Hankering after a classic look, I try on this exquisitely tailored camel pair from Burberry which have a high paperbag waist and make me feel like Katharine Hepburn. I tuck in a fine-knit cardigan, add pointed-toe kitten heels and fall in love. The timeless silhouette and versatile colourway make these a true investment piece. At the more affordable end, & Other Stories’ wide stretch wool trousers (£89, stories.com) have a similar appeal. 

Utility: The pocket problem

Frankie Graddon
Victoria Adamson

Combat trousers, £179, meandem.com. Blazer, £79.99, zara.com. T-shirt, around £82, frame-store.com. Trainers, £98, jigsaw-online.com

Utility trousers haven’t been so on trend since All Saints were in the top ten. Less 90s throwback, the way to wear them this season is grown-up and slick, teamed with a tailored jacket or silky shirt. 

Whistles is my first stop where I try on the Steffi utility cargo trousers (£119, whistles.com), which look great bar the two pockets on the side of the leg that add unwanted width to my thighs. Hot tip: keep cargo pockets to the front or back for a bulk-free look.

I plunge myself into the throngs of Zara where I try a relaxed-fit style with D-ring belt and pockets galore and look as though I’m about to crawl through an assault course. The trick to combat trousers is just a touch of utility; the aim is urban explorer, not GI Jane. A slim fit looks more chic than something slouchy and a tapered leg means cuffs can be turned up or down depending on your height. Under no circumstances should there be camouflage. 

I strike gold with Me + Em’s tapered utility trousers in dark olive – a smarter version of classic khaki. Flat front pockets give a streamlined silhouette while the black detailing polishes the look further. These could even be worn to the office – just add a blazer. 

Leather: Can I rock it?

Frankie Graddon
Victoria Adamson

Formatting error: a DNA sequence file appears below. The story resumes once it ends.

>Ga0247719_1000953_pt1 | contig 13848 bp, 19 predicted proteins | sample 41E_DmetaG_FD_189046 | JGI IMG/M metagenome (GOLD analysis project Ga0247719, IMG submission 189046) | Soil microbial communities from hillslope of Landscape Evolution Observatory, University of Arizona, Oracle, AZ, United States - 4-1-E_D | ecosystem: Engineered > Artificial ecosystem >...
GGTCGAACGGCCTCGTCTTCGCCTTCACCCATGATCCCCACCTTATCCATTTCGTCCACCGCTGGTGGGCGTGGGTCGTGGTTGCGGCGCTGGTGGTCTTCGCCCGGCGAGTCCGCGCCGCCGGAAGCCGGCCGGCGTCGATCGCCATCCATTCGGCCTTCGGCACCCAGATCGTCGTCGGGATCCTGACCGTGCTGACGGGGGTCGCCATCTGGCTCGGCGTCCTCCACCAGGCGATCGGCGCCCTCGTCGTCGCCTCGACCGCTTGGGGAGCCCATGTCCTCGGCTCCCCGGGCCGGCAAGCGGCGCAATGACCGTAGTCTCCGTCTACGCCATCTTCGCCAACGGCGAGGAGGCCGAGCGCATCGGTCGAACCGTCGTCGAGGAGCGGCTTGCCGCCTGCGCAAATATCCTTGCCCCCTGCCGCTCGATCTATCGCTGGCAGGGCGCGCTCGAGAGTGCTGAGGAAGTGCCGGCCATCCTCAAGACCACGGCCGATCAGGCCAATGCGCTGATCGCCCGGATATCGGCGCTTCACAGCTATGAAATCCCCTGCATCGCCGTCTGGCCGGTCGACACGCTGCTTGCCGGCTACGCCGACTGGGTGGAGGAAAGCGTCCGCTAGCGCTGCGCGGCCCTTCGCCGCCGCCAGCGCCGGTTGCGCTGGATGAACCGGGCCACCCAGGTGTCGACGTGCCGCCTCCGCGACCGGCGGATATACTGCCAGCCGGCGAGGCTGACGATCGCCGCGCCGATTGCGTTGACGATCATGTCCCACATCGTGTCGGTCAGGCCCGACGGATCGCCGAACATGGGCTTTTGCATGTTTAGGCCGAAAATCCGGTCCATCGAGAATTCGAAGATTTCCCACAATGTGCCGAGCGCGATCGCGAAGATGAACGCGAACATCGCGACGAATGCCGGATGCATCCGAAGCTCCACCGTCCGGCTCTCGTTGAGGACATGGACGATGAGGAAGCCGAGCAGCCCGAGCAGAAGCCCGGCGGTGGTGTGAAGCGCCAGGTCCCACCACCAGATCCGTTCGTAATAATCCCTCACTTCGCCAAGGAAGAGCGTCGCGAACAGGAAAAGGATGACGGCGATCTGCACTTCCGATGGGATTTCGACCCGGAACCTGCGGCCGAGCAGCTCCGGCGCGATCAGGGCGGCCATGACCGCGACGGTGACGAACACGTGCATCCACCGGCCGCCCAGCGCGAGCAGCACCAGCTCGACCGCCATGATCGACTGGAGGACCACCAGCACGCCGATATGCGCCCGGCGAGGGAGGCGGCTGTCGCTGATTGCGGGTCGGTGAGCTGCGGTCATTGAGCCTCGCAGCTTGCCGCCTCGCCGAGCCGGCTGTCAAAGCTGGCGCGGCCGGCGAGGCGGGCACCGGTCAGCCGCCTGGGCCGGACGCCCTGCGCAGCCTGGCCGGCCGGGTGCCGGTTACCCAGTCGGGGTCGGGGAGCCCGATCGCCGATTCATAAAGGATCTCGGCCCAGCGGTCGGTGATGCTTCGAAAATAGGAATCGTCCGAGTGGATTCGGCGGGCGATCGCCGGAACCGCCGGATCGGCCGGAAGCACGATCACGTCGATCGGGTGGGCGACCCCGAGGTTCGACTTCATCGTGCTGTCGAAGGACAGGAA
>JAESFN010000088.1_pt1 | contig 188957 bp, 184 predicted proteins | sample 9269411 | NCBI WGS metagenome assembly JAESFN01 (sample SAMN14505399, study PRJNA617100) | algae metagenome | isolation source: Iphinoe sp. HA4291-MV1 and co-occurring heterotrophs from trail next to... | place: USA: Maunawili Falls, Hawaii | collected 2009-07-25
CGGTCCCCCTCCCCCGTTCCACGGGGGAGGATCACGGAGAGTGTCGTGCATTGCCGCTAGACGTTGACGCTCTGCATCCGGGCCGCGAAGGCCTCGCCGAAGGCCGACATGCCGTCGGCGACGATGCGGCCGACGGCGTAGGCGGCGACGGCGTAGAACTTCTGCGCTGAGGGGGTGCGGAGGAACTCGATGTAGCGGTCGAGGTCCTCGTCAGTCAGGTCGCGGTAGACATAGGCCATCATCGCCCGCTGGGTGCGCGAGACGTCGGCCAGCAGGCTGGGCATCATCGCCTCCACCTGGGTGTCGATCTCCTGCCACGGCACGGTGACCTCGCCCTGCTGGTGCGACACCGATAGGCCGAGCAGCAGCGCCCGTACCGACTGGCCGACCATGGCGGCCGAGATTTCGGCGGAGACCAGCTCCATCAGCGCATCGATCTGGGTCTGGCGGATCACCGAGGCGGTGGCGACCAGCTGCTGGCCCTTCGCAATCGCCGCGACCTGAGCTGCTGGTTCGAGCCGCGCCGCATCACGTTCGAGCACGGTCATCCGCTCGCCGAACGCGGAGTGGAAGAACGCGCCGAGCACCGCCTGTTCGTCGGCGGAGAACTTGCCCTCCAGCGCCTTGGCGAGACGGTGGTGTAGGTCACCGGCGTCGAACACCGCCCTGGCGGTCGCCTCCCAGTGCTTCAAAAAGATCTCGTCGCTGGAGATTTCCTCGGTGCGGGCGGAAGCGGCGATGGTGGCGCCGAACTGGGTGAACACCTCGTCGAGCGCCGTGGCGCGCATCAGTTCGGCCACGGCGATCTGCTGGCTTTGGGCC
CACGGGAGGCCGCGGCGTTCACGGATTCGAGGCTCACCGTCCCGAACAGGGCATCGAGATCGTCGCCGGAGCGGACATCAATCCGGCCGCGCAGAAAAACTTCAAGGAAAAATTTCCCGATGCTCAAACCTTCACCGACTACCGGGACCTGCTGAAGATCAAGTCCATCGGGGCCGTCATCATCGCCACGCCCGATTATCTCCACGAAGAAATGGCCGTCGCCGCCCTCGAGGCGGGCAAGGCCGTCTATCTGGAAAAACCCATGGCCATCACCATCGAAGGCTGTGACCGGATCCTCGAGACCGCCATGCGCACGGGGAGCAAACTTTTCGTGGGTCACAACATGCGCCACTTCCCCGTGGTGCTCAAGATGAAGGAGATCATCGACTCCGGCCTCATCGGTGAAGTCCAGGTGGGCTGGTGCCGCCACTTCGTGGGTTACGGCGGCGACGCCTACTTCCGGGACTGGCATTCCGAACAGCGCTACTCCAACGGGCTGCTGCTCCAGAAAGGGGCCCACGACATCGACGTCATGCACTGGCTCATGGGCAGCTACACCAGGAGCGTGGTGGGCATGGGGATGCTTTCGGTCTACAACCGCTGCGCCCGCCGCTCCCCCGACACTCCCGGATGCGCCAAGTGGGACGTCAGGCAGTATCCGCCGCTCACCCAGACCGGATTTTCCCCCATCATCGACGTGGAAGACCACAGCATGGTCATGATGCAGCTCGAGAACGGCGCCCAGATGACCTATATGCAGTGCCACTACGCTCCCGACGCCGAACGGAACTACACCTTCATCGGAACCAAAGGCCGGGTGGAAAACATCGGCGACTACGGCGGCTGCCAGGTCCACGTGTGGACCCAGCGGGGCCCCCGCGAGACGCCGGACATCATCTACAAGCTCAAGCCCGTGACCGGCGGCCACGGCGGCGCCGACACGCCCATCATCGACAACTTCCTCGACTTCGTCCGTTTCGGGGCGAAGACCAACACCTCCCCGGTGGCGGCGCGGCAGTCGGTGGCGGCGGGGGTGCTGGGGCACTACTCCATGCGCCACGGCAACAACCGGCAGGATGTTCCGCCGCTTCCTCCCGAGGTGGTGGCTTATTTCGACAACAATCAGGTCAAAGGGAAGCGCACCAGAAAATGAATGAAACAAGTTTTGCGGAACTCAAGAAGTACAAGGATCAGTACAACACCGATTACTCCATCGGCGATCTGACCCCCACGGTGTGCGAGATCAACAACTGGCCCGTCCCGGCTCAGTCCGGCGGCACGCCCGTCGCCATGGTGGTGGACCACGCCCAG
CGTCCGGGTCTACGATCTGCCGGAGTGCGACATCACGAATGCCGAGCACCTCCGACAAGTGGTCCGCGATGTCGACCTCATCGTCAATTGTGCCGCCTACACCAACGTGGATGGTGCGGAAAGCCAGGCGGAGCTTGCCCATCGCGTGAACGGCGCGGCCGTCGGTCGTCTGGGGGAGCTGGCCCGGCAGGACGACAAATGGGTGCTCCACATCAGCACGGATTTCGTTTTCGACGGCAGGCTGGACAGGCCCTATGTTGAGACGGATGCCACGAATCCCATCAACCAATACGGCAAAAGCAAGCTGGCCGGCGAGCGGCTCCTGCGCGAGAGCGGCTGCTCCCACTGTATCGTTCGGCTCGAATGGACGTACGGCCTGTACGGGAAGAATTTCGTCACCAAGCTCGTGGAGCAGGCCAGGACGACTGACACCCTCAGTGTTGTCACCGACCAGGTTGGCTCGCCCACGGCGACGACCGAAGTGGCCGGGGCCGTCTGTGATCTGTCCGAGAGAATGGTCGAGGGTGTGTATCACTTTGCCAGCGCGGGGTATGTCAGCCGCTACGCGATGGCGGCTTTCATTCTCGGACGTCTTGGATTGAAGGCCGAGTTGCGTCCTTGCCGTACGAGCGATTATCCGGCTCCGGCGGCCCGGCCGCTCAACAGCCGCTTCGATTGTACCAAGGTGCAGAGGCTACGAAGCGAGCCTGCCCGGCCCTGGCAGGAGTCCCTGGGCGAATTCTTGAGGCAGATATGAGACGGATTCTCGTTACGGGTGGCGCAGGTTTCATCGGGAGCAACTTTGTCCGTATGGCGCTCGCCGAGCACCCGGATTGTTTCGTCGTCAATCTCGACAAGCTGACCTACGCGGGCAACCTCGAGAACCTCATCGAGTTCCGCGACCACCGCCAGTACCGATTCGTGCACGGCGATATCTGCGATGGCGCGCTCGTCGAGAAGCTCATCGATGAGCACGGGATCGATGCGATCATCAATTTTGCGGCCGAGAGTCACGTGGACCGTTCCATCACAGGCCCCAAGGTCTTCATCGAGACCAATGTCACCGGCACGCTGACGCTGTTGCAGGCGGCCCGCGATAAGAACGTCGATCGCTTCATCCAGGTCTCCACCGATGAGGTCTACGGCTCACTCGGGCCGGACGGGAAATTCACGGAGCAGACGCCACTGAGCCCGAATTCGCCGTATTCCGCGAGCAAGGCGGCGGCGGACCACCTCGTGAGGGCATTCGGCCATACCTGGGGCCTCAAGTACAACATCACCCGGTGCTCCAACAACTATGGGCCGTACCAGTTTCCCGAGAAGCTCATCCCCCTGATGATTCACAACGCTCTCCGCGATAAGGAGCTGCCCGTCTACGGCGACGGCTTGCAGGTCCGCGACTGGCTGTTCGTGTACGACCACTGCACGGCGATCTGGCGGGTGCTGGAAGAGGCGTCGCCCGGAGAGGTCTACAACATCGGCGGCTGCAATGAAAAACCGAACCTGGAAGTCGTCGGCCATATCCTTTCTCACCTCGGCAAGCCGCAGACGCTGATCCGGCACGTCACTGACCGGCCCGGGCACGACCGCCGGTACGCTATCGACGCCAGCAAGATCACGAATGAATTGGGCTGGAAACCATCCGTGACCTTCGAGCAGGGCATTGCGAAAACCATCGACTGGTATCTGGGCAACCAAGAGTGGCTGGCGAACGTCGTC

Leather trousers, £320, gestuz.com. Corduroy shirt, £35, Per Una at marksandspencer.com. Shoes, £29, office.co.uk

First off, I head to Paige where I try on a skinny pair with a button fly – very Debbie Harry. Sadly Blondie I was not; more overstuffed sausage skin than rock ’n’ roll, while the high-shine leather magnified my thighs to gigantic proportions. Leather lesson number one: tight plus shiny is deeply unforgiving. 

I have better luck with Joseph’s Kemp stretch leather trousers (£945, joseph-fashion.com), which are actually fit for public viewing thanks to a straight leg that skims rather than clings to my bum and thighs, and comes in matt leather. 

As I don’t plan on remortgaging my house, I head to M&S where the Autograph straight-leg leather trousers (£199, marksandspencer.com) are flattering and comfortable: they might well end up in my shopping basket. If you’re bottom heavy, an A-line silhouette looks best. Try Arket’s wide cropped leather trousers (£250, arket.com), which have huge back pockets to make your rear look positively minuscule.

The pair I settle on are Gestuz’s butter-soft straight cut. Balance the sleekness of leather with soft textures – think nubbly jumpers or a cord shirt – and smart flats for work or white trainers at the weekend. Have I nailed leather trousers? I think so.

Culottes: It’s all about the shape

Frankie Graddon
Victoria Adamson

Culottes, £69, cosstores.com. Top, £7.99, newlook.com. Sandals, £49, office.co.uk

Four hours into my trying-on trial and sweating with the effort, I move on to the fifth style on the new-season hit list: culottes. As per the autumn catwalks, I pick up a pair that finish just below the knee from Agnès B– terrible idea, my calves look like ham hocks. What I quickly realise about culottes is that the key to success is finding a pair that end at the narrowest part of your leg. 

After trying on several more pairs, I can also tell you that an A-line shape gives the most flattering silhouette, while an elongating high waist will stop things looking boxy. These Cos belted paperbag culottes are the best on the high street, coming in heavy crepe, which drapes expensively, and a tie belt that nips you in at the waist. 

When doing volume at the bottom, the top half needs to stay slim; try a tucked-in T-shirt or shirt. As for shoes, a pair of long leather boots à la Céline looks positively swashbuckling, so I switch to a strappy sandal with a square toe, which, FYI, is the shape of the season.

My verdict?

The new-season shapes aren’t as scary as I thought – in fact, I’m wearing the M&S flares now. The right fit is crucial, though, so be sure to do a lot of trying on. And once you’ve found the perfect pair, consider buying two – good trousers are like unicorns. As for the thong? No need. Marks & Spencer does a great line in seamless briefs that give zero VPL but plenty of comfort.